Note: An Independent Word is the text of my Independence Day message for and with the people of Epiphany Episcopal Church, Laurens, SC, whom I serve as priest-in-charge, posted in July’s Epiphany Star, the parish monthly e-newsletter. I share it as a blog post in recognition of the many protest marches taking place today across the United States advocating for the reunification of families separated at the U.S.-Mexico border…
Dear Sisters and Brothers,
Independence Day is upon us. One of our great, perhaps our grandest (given that we celebrate the founding of the America we love) national holidays. Indeed, I consider it our national holy day.
The Independence Day Collect in our Book of Common Prayer reads:
Lord God Almighty, in whose Name the founders of this country won liberty for themselves and for us and lit the torch of freedom for nations then unborn: Grant that we and all the people of this land may have grace to maintain our liberties in righteousness and peace; through Jesus Christ our Lord, who lives and reigns with you and the Holy Spirit, one God, for ever and ever. Amen.
On July 4, I invite us, each and all, to take a moment, perhaps several moments to reflect on this prayer, seeking to interpret anew how we, in our day and time, individually and communally, may live into its fullness.
Speaking always and only for myself, two things occur to me that will guide my coming meditations…
Foremost, our nation was established on the foundation of an ideal of freedom from tyranny and equality for all. In this, our American experience is an ongoing experiment; one always in search of its fulfillment.
Secondly, I write this because, in the beginning, when “the founders of this country won liberty for themselves and for…”, there were many who were not numbered among “us.” Among these excluded folk, doubtless, were some of my ancestors who came to this land not by choice, but in chains. I recall this not in bitterness, but rather with an open-eyed honesty that compels me to look around today and to see others who may not be considered “us.” Who are they? Where are they? And how do I live, what do I do each day, through the aid of the Holy Spirit, to be an incarnation of God’s welcoming love?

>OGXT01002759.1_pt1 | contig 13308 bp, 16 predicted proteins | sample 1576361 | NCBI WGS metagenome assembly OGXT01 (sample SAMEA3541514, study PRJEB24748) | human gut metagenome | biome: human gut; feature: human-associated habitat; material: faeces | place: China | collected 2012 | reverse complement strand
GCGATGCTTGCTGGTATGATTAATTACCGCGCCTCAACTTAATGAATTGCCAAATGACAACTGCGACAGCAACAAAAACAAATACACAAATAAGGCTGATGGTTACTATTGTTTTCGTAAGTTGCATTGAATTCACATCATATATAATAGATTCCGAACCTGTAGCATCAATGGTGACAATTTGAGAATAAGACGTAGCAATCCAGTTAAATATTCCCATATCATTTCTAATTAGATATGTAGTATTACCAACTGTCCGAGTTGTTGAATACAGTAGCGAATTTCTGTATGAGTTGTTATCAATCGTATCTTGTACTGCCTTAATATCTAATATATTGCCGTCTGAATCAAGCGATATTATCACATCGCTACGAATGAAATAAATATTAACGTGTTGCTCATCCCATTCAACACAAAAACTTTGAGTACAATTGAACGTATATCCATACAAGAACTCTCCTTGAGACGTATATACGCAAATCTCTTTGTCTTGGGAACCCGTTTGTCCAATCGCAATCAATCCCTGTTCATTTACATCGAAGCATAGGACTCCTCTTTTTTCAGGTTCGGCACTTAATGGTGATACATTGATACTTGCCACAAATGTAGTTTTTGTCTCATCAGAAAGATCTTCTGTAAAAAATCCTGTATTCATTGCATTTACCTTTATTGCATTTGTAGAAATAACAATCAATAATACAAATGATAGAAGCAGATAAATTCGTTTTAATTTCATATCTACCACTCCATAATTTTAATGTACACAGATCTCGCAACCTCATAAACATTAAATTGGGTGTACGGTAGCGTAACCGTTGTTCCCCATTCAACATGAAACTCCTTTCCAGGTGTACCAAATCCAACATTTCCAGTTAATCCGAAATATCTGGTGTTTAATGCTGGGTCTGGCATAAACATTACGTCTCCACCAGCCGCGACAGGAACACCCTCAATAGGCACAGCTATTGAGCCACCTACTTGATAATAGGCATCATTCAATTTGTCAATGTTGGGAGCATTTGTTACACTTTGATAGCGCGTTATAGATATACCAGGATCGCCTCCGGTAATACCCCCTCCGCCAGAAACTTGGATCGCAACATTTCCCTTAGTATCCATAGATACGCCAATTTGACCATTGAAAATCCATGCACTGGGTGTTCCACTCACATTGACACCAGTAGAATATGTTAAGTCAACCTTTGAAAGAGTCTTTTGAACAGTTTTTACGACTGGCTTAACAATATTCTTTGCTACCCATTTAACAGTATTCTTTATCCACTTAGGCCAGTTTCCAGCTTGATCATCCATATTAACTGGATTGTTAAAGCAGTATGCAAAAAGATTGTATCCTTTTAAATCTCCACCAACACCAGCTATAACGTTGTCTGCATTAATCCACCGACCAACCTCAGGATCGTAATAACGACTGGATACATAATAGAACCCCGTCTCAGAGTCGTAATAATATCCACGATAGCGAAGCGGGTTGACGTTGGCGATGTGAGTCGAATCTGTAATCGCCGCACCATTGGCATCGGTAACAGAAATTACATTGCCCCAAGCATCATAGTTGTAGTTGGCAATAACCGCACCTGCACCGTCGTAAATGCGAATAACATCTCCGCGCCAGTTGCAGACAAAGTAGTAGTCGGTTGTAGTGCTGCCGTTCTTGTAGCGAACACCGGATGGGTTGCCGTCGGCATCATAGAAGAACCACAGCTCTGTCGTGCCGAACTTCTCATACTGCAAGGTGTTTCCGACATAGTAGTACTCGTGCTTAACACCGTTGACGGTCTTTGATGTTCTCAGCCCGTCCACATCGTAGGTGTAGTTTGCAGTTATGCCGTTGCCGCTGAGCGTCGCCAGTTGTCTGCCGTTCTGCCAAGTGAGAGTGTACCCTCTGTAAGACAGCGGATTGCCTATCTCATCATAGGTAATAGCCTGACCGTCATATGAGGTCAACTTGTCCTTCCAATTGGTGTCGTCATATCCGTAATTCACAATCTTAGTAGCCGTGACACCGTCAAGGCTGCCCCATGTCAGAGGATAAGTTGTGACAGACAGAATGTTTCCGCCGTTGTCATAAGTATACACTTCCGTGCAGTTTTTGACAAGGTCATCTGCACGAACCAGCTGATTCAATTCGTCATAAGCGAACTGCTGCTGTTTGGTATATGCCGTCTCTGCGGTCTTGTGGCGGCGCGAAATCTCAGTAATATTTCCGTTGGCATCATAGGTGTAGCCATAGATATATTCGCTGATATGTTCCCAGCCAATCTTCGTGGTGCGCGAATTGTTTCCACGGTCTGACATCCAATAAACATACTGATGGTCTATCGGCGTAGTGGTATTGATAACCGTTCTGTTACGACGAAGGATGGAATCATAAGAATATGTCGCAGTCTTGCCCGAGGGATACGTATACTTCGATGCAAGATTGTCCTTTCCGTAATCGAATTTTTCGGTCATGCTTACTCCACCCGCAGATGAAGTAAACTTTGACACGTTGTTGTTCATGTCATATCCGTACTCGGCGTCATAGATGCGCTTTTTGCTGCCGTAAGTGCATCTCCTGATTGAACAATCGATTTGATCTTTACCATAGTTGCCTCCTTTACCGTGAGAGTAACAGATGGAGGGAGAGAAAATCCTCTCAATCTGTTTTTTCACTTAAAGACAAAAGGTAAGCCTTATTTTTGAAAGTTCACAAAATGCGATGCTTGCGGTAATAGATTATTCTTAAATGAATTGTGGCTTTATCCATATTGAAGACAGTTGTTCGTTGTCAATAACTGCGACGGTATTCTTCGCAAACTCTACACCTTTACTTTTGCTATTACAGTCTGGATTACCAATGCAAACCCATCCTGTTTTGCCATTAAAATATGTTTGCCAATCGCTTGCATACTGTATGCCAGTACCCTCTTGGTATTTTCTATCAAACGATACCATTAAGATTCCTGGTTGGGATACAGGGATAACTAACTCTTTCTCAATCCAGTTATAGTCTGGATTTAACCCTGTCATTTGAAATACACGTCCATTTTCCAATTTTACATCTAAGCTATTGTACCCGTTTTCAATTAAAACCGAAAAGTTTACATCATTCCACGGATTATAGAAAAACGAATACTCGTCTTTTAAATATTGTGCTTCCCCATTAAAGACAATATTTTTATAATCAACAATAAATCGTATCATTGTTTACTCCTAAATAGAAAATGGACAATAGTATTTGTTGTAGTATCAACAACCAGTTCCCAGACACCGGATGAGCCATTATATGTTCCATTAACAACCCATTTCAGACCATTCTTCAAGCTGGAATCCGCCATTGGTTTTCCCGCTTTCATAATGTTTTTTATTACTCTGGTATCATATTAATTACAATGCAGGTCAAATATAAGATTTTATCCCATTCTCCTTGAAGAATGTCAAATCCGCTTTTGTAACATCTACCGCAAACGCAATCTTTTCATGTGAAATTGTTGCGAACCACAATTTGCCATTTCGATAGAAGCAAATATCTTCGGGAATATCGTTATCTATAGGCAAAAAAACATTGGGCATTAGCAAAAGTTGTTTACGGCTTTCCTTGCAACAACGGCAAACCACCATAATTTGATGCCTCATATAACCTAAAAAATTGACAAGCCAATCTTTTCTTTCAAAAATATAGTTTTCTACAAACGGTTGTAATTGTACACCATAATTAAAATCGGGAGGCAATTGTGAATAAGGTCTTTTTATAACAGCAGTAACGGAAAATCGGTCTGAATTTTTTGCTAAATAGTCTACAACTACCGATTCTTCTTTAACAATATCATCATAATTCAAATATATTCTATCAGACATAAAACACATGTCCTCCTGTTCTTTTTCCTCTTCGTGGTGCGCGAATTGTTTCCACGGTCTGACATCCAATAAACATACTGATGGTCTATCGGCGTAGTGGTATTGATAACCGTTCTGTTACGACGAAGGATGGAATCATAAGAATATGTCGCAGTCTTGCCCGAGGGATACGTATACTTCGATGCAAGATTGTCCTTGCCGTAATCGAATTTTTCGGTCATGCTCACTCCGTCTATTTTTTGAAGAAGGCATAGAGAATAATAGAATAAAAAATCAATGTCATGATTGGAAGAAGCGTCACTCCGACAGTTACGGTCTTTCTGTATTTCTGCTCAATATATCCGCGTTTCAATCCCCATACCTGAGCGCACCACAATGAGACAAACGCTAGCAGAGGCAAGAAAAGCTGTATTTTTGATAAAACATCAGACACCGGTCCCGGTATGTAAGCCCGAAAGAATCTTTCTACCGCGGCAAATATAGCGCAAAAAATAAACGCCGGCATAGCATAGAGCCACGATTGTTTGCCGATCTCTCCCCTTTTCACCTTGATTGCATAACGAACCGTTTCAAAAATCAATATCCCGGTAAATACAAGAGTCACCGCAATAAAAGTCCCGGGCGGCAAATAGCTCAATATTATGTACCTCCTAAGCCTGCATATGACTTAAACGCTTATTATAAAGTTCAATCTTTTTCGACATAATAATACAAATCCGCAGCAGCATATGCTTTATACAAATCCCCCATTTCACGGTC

Yours, always and in all ways,
2 thoughts on “An Independent Word”
I’m going to consider this homework Paul!! Who is not “US”? I’ll be much more aware!!!
Our ancestors were excluded from so much… and though we too have been excluded at points in our lives we’ve had great careers and success…. it’s so painful for me to call myself an American these days as we are taking away the chance at the “American Dream” from so many people who could contribute a great deal to this country.
When I travel around to my speaking engagements at memory care facilities and other health care facilities many of the workers are from more countries than I can name. My Mom’s own caregiver for the last 9 years is from Tanzania. I don’t know where we would have been without her love and care!! She usually goes home every other year to see Family but isn’t going this year because she’s afraid she won’t be allowed back in to the US. Since the 2016 election I have been trying to ge extra welcoming to those from other countries since so many others were being downright hateful. Even still I can still do more to be in Incarnation of God’s welcoming love!!
Thank you for this!!
Loretta, it is almost (I stress “almost”) beyond my understanding how a nation like America, built on the backs of immigrants and slaves, could become so xenophobic (and a nativism restricted to a particular color of skin). I write “almost” because, as a student of history, manifold, sadly, are the movements in nations and amongst peoples that essentially close the proverbial national door to “the other” so to protect those (and a chosen few among “those”) already on “the inside.” We are seeing a manifestation of that now in America; the irony of it, for me, is made more glaring, galling as we approach our annual holy day of the celebration of our country’s founding.
I appreciate your conscious efforts to reach out to all you meet, especially those from other lands who, in their presence amongst us and labors for us strengthen and sustain our communal, national fabric. Bless you.
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